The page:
A Chinese researcher was arrested in Boston on suspicion of stealing vials of biological samples, according to court documents unsealed on Dec. 19.
Customs officials stopped Zheng Xiaosong for questioning at Boston Logan International Airport on Dec. 9, upon flagging him as “a high risk for possibly exporting undeclared biological material,” a Federal Bureau of Investigation (FBI) agent said in an affidavit filed with the Massachusetts district court on Dec. 12.
Zheng, a 29-year-old researcher at the Sun Yat-Sen Memorial Hospital in China’s southern province of Guangdong, came to Harvard University’s Beth Israel Deaconess Medical Center as a visiting graduate student in pathology. He was heading to Beijing at the time of the arrest.
An examination of Zheng’s checked bags found 21 vials of unknown brown liquid wrapped in a plastic bag and hidden in a sock, the document said, adding that both typed and handwritten descriptions and notes accompanied the vials.
“These vials contained what appeared to be biological materials that were not properly declared or packaged for transportation in commercial aircraft,” the agent said.
According to the document, the FBI has seized the unknown samples for further examination.
The Beth Israel Deaconess Medical Center did not immediately respond to a request for comment.
Zheng denied that he was traveling with biological items or research materials despite repeated questioning from Customs and Border Protection officers, the document said.
The agent said Zheng is currently under investigation for “knowingly and willfully mak[ing] a series of false, fictitious, and fraudulent statements” and attempting to steal undeclared biological materials to China.
According to the agent, when asked why he did not declare the vials, Zheng replied that “they were not important and had nothing to do with his research.” He later stated that he obtained the vials through his friend Zhang Tao, another researcher at the hospital, but that he had “no plans to do anything with the vials.”
Zheng failed to offer an explanation for attempting to leave the United States with the items and why he concealed them in a sock, the agent said.
After further questioning, Zheng confessed that he had stolen eight vials from the research lab and personally replicated 11 others based on Zhang’s research, according to the affidavit. He told the investigators that no one else was aware of the stolen data.
Zheng also said that he replicated Zhang’s research over a period of two to three months while working at the lab, without the knowledge of the medical center.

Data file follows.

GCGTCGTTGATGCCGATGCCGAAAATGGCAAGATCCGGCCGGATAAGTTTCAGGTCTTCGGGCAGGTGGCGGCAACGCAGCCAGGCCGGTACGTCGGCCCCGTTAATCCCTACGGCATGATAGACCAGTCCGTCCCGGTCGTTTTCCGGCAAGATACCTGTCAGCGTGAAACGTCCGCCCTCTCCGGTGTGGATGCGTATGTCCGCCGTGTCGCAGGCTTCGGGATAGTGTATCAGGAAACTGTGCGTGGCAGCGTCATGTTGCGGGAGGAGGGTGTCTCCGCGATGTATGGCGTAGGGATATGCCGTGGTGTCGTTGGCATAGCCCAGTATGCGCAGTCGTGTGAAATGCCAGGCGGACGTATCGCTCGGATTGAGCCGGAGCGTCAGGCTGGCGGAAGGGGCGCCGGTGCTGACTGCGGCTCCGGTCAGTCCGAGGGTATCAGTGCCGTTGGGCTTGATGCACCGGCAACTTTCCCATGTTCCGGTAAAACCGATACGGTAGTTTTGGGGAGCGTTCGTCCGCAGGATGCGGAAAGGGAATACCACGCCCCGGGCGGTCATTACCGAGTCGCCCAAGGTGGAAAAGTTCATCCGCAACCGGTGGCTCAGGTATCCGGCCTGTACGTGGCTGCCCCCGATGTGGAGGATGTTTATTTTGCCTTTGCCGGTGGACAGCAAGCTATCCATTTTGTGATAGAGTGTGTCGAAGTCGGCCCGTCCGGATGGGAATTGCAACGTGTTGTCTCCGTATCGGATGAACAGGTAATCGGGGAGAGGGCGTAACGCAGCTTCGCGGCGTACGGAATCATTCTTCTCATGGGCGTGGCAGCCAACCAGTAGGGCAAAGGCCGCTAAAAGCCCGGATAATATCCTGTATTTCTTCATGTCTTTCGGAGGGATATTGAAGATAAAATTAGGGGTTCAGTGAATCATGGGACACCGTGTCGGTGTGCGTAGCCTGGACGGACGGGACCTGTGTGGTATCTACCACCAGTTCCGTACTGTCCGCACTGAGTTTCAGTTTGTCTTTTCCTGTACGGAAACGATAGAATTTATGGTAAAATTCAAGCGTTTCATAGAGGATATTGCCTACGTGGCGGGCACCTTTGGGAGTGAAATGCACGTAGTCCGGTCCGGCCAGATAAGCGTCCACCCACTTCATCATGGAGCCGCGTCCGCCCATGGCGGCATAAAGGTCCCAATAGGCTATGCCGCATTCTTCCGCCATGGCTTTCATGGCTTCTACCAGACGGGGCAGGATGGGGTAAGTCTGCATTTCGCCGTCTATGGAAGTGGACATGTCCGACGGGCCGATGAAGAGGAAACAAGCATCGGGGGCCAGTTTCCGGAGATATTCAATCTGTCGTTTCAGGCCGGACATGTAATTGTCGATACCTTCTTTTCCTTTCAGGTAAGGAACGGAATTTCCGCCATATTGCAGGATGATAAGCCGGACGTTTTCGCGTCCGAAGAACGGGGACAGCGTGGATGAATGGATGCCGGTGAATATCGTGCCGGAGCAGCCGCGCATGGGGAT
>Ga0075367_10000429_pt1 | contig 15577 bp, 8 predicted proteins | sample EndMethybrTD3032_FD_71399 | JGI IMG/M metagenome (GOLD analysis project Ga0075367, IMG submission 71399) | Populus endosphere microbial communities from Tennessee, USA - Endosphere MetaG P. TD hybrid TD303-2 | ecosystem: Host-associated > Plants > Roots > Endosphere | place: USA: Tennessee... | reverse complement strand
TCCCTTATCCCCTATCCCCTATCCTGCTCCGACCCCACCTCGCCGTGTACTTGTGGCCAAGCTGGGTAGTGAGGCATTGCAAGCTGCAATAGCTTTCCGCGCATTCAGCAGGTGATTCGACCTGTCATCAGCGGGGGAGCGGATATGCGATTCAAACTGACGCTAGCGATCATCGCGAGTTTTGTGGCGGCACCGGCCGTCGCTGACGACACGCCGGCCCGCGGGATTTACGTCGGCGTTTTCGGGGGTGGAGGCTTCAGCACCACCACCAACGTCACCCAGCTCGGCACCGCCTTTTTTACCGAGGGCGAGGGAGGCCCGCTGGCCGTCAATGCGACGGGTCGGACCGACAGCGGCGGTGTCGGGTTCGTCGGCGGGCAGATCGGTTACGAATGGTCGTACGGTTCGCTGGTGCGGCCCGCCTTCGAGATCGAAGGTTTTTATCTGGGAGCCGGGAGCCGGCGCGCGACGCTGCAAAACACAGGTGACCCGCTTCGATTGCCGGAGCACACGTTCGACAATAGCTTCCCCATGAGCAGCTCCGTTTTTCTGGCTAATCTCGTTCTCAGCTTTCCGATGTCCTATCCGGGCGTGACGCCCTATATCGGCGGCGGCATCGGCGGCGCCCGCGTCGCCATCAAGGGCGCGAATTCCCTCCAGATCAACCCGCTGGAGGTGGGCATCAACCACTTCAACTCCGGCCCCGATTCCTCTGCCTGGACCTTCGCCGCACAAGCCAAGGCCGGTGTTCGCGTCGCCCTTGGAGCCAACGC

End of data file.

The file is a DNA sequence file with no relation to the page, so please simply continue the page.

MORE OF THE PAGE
The agent added that Zheng, upon returning to China, had planned to immediately take the vials to his lab at Sun Yat-Sen Memorial Hospital for analysis and for his own research, which he may publish in his name “if the results of his research were successful in any way.”
The inspection officers also found a laptop in Zheng’s baggage belonging to another Chinese national, whose name was redacted in the document. Zheng said he was helping to carry the laptop for a friend who “could not fit it in his luggage,” a claim that the agent refuted.
“A basic search of the device resulted in the discovery of what appeared to be research material,” the agent said.
Chinese Academic Espionage
The investigation came at a time when Chinese state-sanctioned theft of sensitive technology from American research institutions faces growing government scrutiny.
FBI officials have reached out to universities in a wide-reaching campaign to stem out theft of trade secrets by the regime.
On Oct. 29, lawmakers introduced a bill to both the House and the Senate calling for the State Department to designate a task force to “address this growing threat by increasing counterintelligence vetting for student and academic visas.”
In September, a California-based Chinese couple were charged with stealing trade secrets from Nationwide Children’s Hospital’s Research Institute based in Ohio. Both researchers, who had worked at the institute for 10 years, founded a biotech firm in China selling the same technology that they had been researching.
Earlier this year, a renowned cancer research center, MD Anderson Cancer Center at the University of Texas, ousted three researchers who were suspected of funneling research data to China, after receiving inquiries from the National Institutes of Health.
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